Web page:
Angiogenesis and Artificial Intelligence, a long overdue match

Recognizing patterns – a key feature of human intelligence and imperative for our evolution – now perfected by computers. 

Over the last decades plenty of imaging techniques emerged that allow researchers to investigate microstructures more thoroughly on smaller scales, over time or in multiple layers. These imaging techniques were often supported by specific staining techniques to highlight the microscopic regions of interest. Quantifying morphological features, however, was and still is often achieved only semi-quantitatively by analyzing contrast or fluorescence units of an image and remained somewhat elusive and time-consuming. The lack of reproducible morphological quantification techniques may also have led researchers to execute excessive staining and the use of advanced imaging techniques where phase contrast microscopy might have been a sufficient and inexpensive alternative.

A prime example of complex morphological structures are vascular networks found in mammals. These are not only inherent to healthy but also cancerous tissue, and need to be accurately quantified in order to fully understand the process of angiogenesis. To facilitate this venture, various in-vitro assays exist to model such networks in a laboratory setting in efforts to study endothelial cell biology and ultimately combat cancer.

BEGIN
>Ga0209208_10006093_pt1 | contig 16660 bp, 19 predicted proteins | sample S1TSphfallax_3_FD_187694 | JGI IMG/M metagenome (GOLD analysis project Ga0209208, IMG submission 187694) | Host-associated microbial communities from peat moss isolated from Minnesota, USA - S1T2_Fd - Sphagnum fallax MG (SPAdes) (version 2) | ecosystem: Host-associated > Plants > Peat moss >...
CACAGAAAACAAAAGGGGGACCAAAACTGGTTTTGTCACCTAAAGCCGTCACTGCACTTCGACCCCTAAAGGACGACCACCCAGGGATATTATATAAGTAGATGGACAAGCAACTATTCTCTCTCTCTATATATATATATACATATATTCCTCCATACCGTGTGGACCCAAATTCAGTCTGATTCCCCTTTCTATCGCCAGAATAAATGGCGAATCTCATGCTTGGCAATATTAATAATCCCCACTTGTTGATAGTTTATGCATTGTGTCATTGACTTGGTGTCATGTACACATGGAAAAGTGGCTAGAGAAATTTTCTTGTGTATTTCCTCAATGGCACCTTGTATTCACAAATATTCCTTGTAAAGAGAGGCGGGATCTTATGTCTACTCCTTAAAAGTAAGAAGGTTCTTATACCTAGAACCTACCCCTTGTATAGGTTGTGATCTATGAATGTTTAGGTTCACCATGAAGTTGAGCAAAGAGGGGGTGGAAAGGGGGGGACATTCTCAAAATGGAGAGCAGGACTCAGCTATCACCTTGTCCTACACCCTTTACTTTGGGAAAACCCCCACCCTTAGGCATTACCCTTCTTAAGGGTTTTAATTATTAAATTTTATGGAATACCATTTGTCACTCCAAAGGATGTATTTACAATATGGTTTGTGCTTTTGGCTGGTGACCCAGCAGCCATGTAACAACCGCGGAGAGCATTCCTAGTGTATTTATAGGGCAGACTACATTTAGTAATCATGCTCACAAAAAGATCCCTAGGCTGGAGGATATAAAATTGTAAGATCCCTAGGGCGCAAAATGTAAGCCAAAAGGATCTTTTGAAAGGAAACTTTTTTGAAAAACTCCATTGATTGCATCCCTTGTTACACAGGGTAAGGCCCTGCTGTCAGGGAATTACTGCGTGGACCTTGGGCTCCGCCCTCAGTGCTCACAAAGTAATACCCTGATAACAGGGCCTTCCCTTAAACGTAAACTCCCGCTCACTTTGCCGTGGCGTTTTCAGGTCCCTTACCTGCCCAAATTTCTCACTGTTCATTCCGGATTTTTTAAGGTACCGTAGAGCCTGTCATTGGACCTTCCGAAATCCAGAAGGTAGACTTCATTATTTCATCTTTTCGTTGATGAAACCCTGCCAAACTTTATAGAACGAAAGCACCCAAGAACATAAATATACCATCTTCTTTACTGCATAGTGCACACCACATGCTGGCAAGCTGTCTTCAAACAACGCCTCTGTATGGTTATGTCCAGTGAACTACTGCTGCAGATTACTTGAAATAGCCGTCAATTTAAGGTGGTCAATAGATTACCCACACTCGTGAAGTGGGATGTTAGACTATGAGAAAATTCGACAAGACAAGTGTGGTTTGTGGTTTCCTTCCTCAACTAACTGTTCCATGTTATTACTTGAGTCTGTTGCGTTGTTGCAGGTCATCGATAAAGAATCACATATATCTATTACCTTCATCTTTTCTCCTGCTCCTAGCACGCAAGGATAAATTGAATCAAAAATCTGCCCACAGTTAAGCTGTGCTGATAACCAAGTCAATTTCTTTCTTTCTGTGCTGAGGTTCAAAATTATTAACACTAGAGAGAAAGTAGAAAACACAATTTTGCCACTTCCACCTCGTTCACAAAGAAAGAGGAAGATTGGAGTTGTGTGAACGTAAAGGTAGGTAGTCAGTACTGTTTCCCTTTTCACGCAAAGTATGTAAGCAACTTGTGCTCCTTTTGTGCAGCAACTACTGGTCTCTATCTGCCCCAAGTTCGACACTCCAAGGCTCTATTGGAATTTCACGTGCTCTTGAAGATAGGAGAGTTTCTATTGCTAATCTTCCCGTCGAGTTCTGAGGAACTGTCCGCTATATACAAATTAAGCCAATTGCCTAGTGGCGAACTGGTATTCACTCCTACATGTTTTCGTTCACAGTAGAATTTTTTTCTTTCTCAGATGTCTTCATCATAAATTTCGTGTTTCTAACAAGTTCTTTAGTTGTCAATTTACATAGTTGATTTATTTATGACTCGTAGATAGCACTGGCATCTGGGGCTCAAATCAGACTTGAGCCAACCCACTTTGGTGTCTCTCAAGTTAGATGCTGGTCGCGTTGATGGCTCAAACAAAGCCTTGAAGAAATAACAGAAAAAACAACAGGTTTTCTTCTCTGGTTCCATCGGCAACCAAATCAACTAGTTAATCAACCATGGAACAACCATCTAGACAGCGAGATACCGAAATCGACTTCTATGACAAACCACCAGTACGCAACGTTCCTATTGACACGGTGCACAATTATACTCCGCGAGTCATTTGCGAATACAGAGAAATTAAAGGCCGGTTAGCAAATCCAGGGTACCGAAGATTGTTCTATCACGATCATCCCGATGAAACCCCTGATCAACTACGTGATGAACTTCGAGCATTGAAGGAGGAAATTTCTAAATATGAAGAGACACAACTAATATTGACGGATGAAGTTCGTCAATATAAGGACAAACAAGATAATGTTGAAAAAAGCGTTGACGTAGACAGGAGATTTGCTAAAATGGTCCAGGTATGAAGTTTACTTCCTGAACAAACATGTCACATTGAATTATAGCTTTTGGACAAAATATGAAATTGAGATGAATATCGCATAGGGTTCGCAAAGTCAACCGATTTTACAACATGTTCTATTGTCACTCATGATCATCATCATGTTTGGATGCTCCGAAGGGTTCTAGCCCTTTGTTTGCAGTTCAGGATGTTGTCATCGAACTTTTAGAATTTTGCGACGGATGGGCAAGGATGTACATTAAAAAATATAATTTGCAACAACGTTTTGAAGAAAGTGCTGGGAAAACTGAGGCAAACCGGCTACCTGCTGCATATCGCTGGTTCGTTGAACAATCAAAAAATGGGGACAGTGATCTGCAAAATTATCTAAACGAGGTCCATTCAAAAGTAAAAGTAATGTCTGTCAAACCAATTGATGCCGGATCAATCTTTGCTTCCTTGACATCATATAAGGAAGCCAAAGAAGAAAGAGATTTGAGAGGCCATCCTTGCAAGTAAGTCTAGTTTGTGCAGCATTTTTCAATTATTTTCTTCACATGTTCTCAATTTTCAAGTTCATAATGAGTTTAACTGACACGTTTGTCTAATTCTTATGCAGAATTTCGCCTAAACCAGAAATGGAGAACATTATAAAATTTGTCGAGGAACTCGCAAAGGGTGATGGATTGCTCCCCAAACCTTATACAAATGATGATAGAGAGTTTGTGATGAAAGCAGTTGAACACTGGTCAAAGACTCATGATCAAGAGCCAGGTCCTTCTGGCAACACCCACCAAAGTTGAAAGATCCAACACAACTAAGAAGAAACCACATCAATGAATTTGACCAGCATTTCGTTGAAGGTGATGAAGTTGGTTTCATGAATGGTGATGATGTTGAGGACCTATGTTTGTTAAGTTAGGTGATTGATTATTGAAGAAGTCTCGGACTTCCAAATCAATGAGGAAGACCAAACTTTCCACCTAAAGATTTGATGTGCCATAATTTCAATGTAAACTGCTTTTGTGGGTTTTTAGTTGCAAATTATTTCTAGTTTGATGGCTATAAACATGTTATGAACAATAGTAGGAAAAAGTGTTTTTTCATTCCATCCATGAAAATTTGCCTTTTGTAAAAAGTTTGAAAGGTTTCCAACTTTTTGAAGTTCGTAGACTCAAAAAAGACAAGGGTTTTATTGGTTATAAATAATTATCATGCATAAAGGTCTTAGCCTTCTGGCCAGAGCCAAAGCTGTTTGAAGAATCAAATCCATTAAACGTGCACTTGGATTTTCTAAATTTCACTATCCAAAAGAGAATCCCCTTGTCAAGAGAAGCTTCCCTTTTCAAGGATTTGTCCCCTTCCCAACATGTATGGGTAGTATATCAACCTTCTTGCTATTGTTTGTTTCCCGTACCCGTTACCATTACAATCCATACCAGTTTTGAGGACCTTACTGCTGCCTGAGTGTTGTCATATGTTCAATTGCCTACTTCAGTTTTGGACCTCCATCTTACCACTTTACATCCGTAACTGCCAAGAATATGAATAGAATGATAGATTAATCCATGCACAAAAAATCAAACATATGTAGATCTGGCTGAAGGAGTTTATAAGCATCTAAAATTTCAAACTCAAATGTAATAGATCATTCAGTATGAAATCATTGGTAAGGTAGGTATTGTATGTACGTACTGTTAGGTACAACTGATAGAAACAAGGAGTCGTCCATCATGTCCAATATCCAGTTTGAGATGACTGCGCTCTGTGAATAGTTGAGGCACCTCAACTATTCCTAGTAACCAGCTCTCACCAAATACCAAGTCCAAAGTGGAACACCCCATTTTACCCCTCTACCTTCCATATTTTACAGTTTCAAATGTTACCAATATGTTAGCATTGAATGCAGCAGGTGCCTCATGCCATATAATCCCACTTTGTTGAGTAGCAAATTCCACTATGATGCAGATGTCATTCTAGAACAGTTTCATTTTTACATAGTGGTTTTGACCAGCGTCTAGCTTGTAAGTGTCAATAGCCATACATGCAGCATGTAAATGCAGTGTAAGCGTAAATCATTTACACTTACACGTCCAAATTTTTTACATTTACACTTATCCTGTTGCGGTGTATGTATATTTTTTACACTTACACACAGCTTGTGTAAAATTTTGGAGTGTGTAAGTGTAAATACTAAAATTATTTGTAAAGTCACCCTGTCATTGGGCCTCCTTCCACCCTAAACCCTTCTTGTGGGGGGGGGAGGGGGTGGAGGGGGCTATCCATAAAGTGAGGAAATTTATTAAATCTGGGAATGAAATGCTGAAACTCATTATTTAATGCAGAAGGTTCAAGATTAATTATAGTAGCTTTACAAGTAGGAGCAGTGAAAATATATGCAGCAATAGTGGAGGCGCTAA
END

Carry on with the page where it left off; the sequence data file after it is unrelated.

By employing the latest Deep Learning applications researchers now are also able to easily and accurately quantify such morphological structures and are freed up to focus on advancing science.

Do you want to know why this is only possible now?
Read more in KML Vision’s recent blog